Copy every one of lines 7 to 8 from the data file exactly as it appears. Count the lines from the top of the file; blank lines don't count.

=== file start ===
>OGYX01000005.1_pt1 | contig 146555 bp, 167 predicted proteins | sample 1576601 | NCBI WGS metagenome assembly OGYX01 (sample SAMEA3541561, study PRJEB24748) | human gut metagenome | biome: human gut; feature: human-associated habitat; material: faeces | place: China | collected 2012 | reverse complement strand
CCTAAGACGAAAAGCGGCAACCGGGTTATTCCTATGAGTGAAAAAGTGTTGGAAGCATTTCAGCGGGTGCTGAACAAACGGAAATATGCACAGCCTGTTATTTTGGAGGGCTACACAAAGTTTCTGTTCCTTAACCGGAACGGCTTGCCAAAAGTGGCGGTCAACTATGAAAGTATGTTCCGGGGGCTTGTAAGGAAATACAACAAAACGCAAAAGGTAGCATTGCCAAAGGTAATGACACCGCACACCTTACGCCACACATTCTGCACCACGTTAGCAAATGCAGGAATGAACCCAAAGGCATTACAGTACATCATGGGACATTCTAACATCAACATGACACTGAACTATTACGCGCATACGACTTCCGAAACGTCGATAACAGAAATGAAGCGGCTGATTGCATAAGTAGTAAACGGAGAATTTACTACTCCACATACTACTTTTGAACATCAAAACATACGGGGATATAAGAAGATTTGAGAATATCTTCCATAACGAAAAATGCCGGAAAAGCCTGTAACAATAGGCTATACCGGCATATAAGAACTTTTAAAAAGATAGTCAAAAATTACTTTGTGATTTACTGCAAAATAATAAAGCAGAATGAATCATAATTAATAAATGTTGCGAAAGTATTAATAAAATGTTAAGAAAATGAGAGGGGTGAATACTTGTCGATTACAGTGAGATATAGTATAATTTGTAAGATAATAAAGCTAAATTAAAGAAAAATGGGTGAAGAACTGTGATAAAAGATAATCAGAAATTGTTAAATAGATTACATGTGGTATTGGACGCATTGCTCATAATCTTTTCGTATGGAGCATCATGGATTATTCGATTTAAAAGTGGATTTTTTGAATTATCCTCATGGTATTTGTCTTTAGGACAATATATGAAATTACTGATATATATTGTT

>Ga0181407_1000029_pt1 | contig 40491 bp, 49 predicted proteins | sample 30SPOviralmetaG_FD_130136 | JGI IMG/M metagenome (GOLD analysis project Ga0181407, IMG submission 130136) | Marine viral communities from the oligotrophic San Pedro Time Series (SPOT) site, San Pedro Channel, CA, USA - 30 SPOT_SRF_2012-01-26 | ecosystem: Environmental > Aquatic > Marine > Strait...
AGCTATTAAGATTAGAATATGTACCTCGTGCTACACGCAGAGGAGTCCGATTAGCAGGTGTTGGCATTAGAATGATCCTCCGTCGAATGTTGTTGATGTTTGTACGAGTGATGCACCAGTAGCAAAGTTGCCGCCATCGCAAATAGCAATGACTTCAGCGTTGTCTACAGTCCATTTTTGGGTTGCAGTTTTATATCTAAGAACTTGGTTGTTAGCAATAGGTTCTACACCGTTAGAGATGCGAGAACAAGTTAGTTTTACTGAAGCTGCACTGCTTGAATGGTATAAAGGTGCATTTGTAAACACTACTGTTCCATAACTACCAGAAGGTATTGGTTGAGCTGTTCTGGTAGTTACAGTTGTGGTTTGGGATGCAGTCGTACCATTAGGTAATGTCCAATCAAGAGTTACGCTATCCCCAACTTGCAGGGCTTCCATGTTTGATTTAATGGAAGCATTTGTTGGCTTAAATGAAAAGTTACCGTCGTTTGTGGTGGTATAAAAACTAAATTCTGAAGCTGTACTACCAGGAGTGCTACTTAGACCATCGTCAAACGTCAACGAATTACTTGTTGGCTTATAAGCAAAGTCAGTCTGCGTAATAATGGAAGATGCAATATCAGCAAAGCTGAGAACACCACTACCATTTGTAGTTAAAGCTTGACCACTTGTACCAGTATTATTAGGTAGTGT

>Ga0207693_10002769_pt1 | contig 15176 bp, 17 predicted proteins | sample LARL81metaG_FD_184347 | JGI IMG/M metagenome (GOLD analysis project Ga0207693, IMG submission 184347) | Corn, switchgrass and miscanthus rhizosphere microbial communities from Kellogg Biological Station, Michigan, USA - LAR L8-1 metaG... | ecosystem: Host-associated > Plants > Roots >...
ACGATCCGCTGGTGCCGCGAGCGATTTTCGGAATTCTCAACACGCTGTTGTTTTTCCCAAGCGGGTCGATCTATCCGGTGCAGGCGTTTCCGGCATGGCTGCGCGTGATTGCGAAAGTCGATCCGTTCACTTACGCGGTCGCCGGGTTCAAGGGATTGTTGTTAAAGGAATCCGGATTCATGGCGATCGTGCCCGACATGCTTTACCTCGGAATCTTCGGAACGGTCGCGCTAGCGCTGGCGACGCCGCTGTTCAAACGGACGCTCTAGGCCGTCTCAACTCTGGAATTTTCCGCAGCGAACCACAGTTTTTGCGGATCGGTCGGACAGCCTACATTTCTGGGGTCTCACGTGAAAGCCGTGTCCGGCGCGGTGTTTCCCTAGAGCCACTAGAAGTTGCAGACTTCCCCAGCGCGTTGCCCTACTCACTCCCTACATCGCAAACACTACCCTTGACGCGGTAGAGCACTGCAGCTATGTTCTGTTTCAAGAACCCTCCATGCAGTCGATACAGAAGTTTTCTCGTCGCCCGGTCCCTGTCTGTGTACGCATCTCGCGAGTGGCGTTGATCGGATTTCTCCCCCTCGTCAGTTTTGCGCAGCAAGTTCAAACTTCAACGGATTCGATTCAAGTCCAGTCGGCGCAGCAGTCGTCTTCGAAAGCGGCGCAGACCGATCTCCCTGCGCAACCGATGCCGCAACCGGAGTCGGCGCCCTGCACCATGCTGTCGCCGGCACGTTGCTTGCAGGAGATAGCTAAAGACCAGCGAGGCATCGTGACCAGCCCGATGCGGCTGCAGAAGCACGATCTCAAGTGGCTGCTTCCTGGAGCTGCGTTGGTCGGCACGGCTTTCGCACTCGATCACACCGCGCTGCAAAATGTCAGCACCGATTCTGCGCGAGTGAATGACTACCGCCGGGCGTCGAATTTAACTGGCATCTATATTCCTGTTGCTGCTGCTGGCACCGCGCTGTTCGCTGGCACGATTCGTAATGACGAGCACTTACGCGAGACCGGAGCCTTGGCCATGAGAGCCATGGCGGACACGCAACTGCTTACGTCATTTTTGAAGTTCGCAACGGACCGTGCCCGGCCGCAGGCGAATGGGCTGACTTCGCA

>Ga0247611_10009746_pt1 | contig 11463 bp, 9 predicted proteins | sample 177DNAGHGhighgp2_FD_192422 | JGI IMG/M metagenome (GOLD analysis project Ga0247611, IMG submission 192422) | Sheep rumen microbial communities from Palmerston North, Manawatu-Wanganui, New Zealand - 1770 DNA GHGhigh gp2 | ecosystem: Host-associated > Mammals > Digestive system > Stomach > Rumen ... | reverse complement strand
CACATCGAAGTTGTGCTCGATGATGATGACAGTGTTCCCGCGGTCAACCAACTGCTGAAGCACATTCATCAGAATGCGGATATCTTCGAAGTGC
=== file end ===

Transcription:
>Ga0247611_10009746_pt1 | contig 11463 bp, 9 predicted proteins | sample 177DNAGHGhighgp2_FD_192422 | JGI IMG/M metagenome (GOLD analysis project Ga0247611, IMG submission 192422) | Sheep rumen microbial communities from Palmerston North, Manawatu-Wanganui, New Zealand - 1770 DNA GHGhigh gp2 | ecosystem: Host-associated > Mammals > Digestive system > Stomach > Rumen ... | reverse complement strand
CACATCGAAGTTGTGCTCGATGATGATGACAGTGTTCCCGCGGTCAACCAACTGCTGAAGCACATTCATCAGAATGCGGATATCTTCGAAGTGC